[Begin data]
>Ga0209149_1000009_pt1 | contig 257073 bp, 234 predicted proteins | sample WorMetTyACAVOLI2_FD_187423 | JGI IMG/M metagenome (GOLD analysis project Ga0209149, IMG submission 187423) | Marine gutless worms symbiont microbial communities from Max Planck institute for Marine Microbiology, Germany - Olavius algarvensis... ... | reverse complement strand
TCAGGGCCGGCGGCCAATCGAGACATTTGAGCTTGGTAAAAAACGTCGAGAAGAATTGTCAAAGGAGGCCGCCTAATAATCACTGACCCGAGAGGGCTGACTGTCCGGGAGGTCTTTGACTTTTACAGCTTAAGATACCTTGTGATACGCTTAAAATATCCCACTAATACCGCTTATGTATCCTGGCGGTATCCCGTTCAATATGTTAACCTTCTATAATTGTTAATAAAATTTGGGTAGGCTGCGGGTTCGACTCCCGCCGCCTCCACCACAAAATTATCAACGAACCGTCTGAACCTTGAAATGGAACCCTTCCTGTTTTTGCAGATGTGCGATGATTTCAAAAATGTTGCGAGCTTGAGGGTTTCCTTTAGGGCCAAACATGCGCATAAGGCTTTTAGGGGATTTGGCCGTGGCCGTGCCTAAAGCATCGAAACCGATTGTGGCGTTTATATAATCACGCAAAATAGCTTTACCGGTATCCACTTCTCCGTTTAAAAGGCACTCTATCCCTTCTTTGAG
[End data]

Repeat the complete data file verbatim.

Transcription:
>Ga0209149_1000009_pt1 | contig 257073 bp, 234 predicted proteins | sample WorMetTyACAVOLI2_FD_187423 | JGI IMG/M metagenome (GOLD analysis project Ga0209149, IMG submission 187423) | Marine gutless worms symbiont microbial communities from Max Planck institute for Marine Microbiology, Germany - Olavius algarvensis... ... | reverse complement strand
TCAGGGCCGGCGGCCAATCGAGACATTTGAGCTTGGTAAAAAACGTCGAGAAGAATTGTCAAAGGAGGCCGCCTAATAATCACTGACCCGAGAGGGCTGACTGTCCGGGAGGTCTTTGACTTTTACAGCTTAAGATACCTTGTGATACGCTTAAAATATCCCACTAATACCGCTTATGTATCCTGGCGGTATCCCGTTCAATATGTTAACCTTCTATAATTGTTAATAAAATTTGGGTAGGCTGCGGGTTCGACTCCCGCCGCCTCCACCACAAAATTATCAACGAACCGTCTGAACCTTGAAATGGAACCCTTCCTGTTTTTGCAGATGTGCGATGATTTCAAAAATGTTGCGAGCTTGAGGGTTTCCTTTAGGGCCAAACATGCGCATAAGGCTTTTAGGGGATTTGGCCGTGGCCGTGCCTAAAGCATCGAAACCGATTGTGGCGTTTATATAATCACGCAAAATAGCTTTACCGGTATCCACTTCTCCGTTTAAAAGGCACTCTATCCCTTCTTTGAG